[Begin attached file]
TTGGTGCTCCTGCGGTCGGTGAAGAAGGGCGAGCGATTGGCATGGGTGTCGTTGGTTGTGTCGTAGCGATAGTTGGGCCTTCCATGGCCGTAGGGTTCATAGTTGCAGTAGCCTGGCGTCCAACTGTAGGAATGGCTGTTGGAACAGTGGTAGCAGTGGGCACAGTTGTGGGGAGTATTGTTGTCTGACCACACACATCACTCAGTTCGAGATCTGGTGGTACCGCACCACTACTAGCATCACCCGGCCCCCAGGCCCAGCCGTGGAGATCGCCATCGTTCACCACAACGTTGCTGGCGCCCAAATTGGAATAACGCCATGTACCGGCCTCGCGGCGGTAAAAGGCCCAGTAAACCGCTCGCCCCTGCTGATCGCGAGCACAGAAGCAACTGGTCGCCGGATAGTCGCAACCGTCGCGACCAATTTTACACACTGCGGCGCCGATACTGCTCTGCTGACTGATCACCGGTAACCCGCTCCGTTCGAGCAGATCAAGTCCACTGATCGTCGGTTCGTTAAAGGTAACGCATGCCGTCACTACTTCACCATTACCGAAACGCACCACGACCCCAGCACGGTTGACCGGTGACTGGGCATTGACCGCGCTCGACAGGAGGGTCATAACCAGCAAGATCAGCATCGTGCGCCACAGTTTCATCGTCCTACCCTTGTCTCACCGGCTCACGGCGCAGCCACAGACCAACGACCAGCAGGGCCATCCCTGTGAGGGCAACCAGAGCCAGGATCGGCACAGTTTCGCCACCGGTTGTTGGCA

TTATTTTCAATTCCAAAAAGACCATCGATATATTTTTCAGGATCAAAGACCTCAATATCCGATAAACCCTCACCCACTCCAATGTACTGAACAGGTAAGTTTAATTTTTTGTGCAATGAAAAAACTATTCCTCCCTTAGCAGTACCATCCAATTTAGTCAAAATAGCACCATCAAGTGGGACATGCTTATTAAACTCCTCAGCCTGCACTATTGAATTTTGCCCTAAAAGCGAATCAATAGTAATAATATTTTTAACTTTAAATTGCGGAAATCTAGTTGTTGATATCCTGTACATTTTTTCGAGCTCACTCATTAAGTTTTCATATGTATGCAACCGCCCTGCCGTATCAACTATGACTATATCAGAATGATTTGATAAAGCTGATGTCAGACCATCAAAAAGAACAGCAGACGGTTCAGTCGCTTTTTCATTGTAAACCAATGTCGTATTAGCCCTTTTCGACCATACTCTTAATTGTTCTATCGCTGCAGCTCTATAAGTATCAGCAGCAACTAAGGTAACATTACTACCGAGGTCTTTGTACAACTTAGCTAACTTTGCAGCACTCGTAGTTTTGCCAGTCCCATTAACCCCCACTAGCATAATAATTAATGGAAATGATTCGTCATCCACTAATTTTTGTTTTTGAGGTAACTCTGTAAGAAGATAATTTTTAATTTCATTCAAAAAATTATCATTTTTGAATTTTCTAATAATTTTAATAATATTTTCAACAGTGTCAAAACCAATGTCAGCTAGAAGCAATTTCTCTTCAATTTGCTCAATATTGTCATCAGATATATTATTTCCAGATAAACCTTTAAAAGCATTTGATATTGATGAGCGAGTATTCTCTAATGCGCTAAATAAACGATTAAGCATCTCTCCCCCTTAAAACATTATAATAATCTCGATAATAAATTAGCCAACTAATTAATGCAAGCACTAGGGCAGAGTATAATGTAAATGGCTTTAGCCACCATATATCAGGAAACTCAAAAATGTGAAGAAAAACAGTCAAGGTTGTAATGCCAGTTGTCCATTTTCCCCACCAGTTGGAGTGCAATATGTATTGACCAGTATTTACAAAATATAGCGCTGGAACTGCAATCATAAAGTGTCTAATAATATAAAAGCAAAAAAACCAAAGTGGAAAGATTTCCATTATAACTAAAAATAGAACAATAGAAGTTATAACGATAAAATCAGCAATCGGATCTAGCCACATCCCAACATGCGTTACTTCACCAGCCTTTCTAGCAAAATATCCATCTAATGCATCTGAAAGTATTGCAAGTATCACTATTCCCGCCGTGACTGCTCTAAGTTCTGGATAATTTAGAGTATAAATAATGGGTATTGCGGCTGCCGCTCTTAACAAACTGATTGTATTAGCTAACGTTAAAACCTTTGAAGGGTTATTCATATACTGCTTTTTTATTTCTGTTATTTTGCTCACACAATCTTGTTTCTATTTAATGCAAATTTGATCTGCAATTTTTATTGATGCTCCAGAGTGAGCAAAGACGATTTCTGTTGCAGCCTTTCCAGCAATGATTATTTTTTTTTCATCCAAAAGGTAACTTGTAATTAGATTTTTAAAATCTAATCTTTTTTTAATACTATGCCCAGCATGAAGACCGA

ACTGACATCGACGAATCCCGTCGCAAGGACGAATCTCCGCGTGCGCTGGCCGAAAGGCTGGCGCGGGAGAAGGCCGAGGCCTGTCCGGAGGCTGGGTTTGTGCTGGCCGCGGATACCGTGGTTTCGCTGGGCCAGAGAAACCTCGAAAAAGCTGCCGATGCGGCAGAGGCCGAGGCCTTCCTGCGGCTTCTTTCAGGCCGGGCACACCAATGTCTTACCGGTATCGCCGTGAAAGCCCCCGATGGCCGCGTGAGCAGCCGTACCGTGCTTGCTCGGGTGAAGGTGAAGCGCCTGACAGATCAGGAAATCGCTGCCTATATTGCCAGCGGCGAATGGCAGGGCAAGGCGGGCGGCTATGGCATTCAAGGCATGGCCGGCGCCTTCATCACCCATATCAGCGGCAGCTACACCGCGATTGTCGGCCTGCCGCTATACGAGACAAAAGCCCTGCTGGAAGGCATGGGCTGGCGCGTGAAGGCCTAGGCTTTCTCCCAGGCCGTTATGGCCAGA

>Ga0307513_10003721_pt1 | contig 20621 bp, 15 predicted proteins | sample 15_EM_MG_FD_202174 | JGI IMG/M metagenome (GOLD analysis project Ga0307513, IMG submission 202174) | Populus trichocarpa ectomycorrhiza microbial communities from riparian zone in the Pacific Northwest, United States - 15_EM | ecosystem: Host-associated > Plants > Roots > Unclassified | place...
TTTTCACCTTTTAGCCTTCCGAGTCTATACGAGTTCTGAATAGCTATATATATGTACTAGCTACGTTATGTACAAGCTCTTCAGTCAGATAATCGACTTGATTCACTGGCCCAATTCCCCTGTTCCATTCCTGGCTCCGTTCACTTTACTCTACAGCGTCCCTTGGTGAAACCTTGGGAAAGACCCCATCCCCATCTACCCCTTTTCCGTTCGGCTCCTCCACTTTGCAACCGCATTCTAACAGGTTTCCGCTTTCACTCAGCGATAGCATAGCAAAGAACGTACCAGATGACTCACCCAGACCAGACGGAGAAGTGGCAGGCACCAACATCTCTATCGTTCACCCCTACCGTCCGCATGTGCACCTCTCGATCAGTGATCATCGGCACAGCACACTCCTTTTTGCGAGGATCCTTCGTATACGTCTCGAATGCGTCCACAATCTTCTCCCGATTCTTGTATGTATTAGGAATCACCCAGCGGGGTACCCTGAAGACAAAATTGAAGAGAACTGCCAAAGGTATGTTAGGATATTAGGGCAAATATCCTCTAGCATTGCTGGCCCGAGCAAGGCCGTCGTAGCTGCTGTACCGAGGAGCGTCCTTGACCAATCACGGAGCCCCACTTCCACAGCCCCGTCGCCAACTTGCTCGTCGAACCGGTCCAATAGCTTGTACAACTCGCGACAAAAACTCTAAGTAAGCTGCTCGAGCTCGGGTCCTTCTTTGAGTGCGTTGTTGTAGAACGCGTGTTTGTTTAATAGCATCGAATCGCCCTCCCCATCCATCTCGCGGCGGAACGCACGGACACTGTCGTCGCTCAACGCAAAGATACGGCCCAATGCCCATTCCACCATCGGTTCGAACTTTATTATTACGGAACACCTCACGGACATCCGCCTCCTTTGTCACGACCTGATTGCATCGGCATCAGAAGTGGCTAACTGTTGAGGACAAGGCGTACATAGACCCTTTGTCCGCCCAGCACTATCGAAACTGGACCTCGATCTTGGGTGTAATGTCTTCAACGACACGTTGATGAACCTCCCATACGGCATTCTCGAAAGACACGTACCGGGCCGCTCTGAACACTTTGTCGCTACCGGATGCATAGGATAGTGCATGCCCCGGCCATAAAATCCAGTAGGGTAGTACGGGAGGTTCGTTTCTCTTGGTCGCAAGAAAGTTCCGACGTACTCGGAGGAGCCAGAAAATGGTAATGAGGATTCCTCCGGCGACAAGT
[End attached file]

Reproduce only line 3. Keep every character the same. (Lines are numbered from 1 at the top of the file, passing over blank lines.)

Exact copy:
ACTGACATCGACGAATCCCGTCGCAAGGACGAATCTCCGCGTGCGCTGGCCGAAAGGCTGGCGCGGGAGAAGGCCGAGGCCTGTCCGGAGGCTGGGTTTGTGCTGGCCGCGGATACCGTGGTTTCGCTGGGCCAGAGAAACCTCGAAAAAGCTGCCGATGCGGCAGAGGCCGAGGCCTTCCTGCGGCTTCTTTCAGGCCGGGCACACCAATGTCTTACCGGTATCGCCGTGAAAGCCCCCGATGGCCGCGTGAGCAGCCGTACCGTGCTTGCTCGGGTGAAGGTGAAGCGCCTGACAGATCAGGAAATCGCTGCCTATATTGCCAGCGGCGAATGGCAGGGCAAGGCGGGCGGCTATGGCATTCAAGGCATGGCCGGCGCCTTCATCACCCATATCAGCGGCAGCTACACCGCGATTGTCGGCCTGCCGCTATACGAGACAAAAGCCCTGCTGGAAGGCATGGGCTGGCGCGTGAAGGCCTAGGCTTTCTCCCAGGCCGTTATGGCCAGA